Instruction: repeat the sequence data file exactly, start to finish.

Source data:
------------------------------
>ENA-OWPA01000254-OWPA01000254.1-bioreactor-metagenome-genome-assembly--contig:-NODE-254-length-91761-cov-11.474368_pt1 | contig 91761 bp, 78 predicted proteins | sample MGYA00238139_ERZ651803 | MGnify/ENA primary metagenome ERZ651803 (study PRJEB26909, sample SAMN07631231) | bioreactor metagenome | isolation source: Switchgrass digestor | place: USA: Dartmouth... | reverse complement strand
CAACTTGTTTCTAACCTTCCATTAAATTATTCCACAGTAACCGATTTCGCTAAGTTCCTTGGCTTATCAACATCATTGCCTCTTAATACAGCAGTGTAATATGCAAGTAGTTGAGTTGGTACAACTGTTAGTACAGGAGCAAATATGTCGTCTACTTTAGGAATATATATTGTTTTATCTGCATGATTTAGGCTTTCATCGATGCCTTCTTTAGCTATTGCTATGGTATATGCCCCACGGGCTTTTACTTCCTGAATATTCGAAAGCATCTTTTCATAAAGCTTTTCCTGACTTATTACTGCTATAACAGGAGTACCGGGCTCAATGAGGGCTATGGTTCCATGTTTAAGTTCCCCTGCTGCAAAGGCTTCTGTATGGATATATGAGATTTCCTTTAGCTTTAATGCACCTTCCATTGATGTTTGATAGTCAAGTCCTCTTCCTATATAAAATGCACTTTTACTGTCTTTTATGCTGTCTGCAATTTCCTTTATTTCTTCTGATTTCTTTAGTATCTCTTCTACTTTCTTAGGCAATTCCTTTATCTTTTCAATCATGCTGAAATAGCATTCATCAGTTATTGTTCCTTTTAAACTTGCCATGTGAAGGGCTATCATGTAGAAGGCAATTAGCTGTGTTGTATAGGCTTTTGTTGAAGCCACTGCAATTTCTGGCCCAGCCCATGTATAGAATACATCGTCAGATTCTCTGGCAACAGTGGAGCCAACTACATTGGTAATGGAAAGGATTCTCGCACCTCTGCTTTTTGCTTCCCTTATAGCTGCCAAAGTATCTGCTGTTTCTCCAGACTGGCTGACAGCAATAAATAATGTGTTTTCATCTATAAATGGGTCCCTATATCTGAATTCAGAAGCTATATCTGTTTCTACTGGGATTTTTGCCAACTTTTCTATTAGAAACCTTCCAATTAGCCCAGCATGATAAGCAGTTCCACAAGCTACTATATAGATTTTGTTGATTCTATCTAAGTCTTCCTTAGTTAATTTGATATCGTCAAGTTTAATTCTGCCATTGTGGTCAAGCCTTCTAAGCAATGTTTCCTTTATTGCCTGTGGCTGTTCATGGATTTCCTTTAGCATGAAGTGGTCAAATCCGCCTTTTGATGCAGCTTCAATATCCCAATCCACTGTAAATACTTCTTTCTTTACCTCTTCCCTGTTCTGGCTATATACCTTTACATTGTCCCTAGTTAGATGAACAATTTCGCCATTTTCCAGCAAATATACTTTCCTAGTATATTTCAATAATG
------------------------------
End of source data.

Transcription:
>ENA-OWPA01000254-OWPA01000254.1-bioreactor-metagenome-genome-assembly--contig:-NODE-254-length-91761-cov-11.474368_pt1 | contig 91761 bp, 78 predicted proteins | sample MGYA00238139_ERZ651803 | MGnify/ENA primary metagenome ERZ651803 (study PRJEB26909, sample SAMN07631231) | bioreactor metagenome | isolation source: Switchgrass digestor | place: USA: Dartmouth... | reverse complement strand
CAACTTGTTTCTAACCTTCCATTAAATTATTCCACAGTAACCGATTTCGCTAAGTTCCTTGGCTTATCAACATCATTGCCTCTTAATACAGCAGTGTAATATGCAAGTAGTTGAGTTGGTACAACTGTTAGTACAGGAGCAAATATGTCGTCTACTTTAGGAATATATATTGTTTTATCTGCATGATTTAGGCTTTCATCGATGCCTTCTTTAGCTATTGCTATGGTATATGCCCCACGGGCTTTTACTTCCTGAATATTCGAAAGCATCTTTTCATAAAGCTTTTCCTGACTTATTACTGCTATAACAGGAGTACCGGGCTCAATGAGGGCTATGGTTCCATGTTTAAGTTCCCCTGCTGCAAAGGCTTCTGTATGGATATATGAGATTTCCTTTAGCTTTAATGCACCTTCCATTGATGTTTGATAGTCAAGTCCTCTTCCTATATAAAATGCACTTTTACTGTCTTTTATGCTGTCTGCAATTTCCTTTATTTCTTCTGATTTCTTTAGTATCTCTTCTACTTTCTTAGGCAATTCCTTTATCTTTTCAATCATGCTGAAATAGCATTCATCAGTTATTGTTCCTTTTAAACTTGCCATGTGAAGGGCTATCATGTAGAAGGCAATTAGCTGTGTTGTATAGGCTTTTGTTGAAGCCACTGCAATTTCTGGCCCAGCCCATGTATAGAATACATCGTCAGATTCTCTGGCAACAGTGGAGCCAACTACATTGGTAATGGAAAGGATTCTCGCACCTCTGCTTTTTGCTTCCCTTATAGCTGCCAAAGTATCTGCTGTTTCTCCAGACTGGCTGACAGCAATAAATAATGTGTTTTCATCTATAAATGGGTCCCTATATCTGAATTCAGAAGCTATATCTGTTTCTACTGGGATTTTTGCCAACTTTTCTATTAGAAACCTTCCAATTAGCCCAGCATGATAAGCAGTTCCACAAGCTACTATATAGATTTTGTTGATTCTATCTAAGTCTTCCTTAGTTAATTTGATATCGTCAAGTTTAATTCTGCCATTGTGGTCAAGCCTTCTAAGCAATGTTTCCTTTATTGCCTGTGGCTGTTCATGGATTTCCTTTAGCATGAAGTGGTCAAATCCGCCTTTTGATGCAGCTTCAATATCCCAATCCACTGTAAATACTTCTTTCTTTACCTCTTCCCTGTTCTGGCTATATACCTTTACATTGTCCCTAGTTAGATGAACAATTTCGCCATTTTCCAGCAAATATACTTTCCTAGTATATTTCAATAATG